Galactica is a solid overall experience, showcasing would could potentially be the future of roller coasters. On the other hand however, it's an oddly thought out gimmick that has executed any possibility of the ride sustaining acceptable levels of throughput that its previous incarnation was able to deliver, whilst also harming any form of re-rideability it previous had.
The beauty of Galactica is the little details, the logo paving at the entrance, the re paint of the rocks that contributed to the previous oasis theme bestowed upon Air, even the "departure" boards that are situated throughout the queue line and station building. They all combine to give Galactica a more outstanding theme than Air could ever muster.
With the lack of on-ride photos comes a queue line alternative, and thankfully not the bland and generic green screen procedure that you'd come to expect. Guests are invited to place their head into a dish mounted to a wall, having their face captured and inserted into a Galactinaut helmet with various space backgrounds to choose from.
Once inside the station building, the Galactica experience appears to wobble, as if disturbed on a tightrope walk. The sheer quantity of ideas that could have been executed to contribute to the theme inside simply don't exist, with only a projection on a wall to maintain the illusion.
Then comes the real issue with Galactica; the loading process.
The process is lengthy and tedious, arguably frustrating and potentially confusing.
The normal routine of exiting the train as soon as it arrives into the station and returns into the seated position is abolished, with riders instead made to wait until the headsets are cleaned. Once all four headsets on each row have been removed of any hygiene presence from its previous occupant, only then are guests permitted to exit the train, with the next set of riders invited to embark on their virtual reality adventure.
After pulling down your restraint, you must wait for the host to remove the headset from the velcro pouch attached to the restraint, regardless of how many times you've ridden and how experienced with the headset you may be. The headset itself is clunky, heavy to wear and the focus wheel is irritatingly hidden under a flap at the crown of the device.
After various instructions and waiting for the device to be calibrated, finally Galactica can show off its crown jewel. The visuals are stunning throughout the ascent up the lift hill, with the audio building tension. The whole experience feels meticulously thought out and recorded, with an outstanding quality as the ultimate product. Until you reach the top of the lift hill, that is.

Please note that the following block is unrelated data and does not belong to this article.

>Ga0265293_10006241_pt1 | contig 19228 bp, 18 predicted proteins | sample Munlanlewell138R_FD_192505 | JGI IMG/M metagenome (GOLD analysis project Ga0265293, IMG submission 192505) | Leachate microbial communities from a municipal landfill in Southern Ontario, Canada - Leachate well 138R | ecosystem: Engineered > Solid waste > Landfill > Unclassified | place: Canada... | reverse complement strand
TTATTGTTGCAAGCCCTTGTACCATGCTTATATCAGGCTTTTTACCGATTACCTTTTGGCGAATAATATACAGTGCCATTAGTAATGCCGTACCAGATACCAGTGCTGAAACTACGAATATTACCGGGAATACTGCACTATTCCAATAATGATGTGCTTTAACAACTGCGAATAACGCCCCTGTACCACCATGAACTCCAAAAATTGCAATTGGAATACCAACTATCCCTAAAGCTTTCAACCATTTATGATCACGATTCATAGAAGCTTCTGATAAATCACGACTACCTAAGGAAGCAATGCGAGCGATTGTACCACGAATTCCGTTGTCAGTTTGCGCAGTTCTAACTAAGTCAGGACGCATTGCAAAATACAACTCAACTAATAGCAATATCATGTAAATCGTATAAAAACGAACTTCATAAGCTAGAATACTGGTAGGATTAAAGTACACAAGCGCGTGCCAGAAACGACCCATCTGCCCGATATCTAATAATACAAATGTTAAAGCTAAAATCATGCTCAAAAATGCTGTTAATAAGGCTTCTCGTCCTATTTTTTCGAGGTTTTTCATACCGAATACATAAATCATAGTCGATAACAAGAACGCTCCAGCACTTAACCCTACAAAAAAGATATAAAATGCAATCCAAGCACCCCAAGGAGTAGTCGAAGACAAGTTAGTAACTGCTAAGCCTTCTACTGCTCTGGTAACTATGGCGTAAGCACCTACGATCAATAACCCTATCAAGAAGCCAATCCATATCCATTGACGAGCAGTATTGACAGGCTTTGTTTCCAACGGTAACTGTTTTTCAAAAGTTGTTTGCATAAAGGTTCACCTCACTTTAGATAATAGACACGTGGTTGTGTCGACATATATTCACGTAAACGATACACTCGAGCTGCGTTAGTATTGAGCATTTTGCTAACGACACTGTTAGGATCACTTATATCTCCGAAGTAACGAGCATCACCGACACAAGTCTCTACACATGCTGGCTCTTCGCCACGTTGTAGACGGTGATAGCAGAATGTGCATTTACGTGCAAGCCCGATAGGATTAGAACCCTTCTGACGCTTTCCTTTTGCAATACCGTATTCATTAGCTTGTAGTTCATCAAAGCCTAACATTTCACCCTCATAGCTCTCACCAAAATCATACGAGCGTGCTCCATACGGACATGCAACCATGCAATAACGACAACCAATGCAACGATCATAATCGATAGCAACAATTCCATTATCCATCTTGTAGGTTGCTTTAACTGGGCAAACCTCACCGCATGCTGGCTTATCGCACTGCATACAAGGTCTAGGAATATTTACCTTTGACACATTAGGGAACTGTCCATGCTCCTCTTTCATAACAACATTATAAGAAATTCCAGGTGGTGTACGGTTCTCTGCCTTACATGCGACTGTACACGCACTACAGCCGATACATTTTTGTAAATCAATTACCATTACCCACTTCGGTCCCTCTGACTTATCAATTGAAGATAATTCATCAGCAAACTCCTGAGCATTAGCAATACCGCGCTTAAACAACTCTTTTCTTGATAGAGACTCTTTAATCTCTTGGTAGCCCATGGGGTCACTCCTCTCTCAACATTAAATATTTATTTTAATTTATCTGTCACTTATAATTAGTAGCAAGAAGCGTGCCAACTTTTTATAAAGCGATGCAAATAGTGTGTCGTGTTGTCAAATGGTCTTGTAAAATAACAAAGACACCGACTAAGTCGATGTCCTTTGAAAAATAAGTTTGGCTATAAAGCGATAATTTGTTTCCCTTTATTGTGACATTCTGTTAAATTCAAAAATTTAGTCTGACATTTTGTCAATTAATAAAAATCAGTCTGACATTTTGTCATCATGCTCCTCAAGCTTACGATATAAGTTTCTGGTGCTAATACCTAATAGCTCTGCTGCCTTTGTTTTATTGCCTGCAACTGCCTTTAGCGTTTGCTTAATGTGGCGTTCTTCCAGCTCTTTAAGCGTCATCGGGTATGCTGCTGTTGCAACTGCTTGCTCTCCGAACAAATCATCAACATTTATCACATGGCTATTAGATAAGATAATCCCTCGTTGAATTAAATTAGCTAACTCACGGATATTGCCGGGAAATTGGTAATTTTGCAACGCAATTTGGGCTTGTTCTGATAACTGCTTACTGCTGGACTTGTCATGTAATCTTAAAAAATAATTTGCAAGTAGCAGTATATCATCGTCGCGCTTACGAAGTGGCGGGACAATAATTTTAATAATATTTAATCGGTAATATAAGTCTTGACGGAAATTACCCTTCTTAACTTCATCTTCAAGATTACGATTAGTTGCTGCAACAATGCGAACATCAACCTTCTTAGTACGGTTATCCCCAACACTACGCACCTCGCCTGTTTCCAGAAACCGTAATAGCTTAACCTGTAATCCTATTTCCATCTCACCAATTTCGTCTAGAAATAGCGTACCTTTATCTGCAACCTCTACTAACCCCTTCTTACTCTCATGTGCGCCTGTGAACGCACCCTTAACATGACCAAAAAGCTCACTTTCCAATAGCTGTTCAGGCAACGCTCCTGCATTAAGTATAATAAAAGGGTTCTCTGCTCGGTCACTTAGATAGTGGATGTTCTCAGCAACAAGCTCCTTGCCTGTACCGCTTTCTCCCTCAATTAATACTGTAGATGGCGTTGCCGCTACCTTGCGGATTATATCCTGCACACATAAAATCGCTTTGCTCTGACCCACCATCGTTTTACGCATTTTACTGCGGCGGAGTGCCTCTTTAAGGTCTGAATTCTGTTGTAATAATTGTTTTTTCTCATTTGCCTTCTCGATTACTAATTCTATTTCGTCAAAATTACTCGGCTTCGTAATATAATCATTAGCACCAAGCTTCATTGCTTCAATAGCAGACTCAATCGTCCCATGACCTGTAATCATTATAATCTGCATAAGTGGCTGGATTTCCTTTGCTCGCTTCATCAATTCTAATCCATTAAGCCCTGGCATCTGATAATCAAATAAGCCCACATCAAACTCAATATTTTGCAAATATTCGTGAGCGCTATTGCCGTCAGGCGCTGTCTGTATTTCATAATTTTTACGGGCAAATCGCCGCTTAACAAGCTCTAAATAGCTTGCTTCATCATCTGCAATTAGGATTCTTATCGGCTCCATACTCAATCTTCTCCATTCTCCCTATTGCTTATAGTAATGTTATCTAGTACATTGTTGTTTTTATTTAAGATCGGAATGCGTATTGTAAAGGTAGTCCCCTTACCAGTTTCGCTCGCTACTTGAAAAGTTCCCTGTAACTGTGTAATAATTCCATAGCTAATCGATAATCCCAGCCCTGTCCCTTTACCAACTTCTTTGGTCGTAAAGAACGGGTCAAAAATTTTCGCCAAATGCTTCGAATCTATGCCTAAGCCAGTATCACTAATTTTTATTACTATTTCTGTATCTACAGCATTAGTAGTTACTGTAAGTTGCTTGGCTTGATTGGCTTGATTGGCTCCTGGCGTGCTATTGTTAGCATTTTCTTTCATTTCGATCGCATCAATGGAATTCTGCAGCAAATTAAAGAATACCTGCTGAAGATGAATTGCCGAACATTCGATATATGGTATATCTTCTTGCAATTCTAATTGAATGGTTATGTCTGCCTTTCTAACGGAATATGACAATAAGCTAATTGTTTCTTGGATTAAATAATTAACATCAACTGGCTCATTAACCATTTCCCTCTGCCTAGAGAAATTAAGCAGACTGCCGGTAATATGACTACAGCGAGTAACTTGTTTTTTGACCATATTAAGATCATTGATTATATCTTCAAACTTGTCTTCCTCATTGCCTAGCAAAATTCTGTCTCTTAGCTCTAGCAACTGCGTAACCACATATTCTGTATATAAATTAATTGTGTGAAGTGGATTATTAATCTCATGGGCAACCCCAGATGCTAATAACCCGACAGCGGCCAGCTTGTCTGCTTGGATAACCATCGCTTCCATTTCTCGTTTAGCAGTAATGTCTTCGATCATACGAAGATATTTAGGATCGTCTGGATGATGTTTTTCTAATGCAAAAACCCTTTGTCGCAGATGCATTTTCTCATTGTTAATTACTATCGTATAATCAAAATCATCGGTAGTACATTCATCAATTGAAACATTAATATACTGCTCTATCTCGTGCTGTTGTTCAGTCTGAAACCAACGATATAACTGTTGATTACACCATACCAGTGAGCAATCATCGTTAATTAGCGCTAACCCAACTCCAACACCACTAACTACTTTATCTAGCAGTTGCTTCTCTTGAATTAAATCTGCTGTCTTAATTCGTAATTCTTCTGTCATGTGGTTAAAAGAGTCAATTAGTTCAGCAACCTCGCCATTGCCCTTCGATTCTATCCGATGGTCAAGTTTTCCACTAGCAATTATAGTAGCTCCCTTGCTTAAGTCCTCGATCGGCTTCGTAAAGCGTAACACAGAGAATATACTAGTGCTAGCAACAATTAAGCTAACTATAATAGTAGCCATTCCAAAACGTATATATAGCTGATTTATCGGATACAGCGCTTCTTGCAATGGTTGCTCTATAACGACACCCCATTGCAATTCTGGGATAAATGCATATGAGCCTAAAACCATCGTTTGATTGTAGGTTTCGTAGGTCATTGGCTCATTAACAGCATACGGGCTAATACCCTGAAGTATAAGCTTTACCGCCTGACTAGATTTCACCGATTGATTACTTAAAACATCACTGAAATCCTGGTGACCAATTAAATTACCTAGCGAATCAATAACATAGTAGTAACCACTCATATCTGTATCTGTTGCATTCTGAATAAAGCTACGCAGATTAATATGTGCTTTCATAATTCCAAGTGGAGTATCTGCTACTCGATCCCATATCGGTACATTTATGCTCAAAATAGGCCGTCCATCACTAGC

The remainder of the ride is various small segments of video hastily edited together to make what should be a grand flight through space, into very quick and poor jaunts through different environments, leaving a bitter and underwhelming taste in the rider's mouth as the ride navigates its all too familiar layout. It does make the ride seem longer, up until the rushed and anti-climatic ending. At no point past the crest of the lift hill was I left with a sense of awe or fizzing excitement about the potential of virtual reality.
As the first roller-coaster fully dedicated to VR, it leaves a lot to be lived up too should any other theme park boldly take the step into producing their own. It would definitely suit a longer ride, much like Europa Park's execution of virtual reality on Alpenexpress which felt superior in the long run. Had the same quality of the lift hill segment of the video been sustained throughout, then Galactica would have been greatly superior offering.
As a ride experience on the whole, Galactica offers something very different and unique. Its Helix-esque soundtrack is graceful, spirited and exciting, and the synchronised launch portal theming element is a magnificent sight to behold.
As far as the VR element goes however, there is a lot left to be desired to truly cement a reality for virtual reality in the future of theme parks.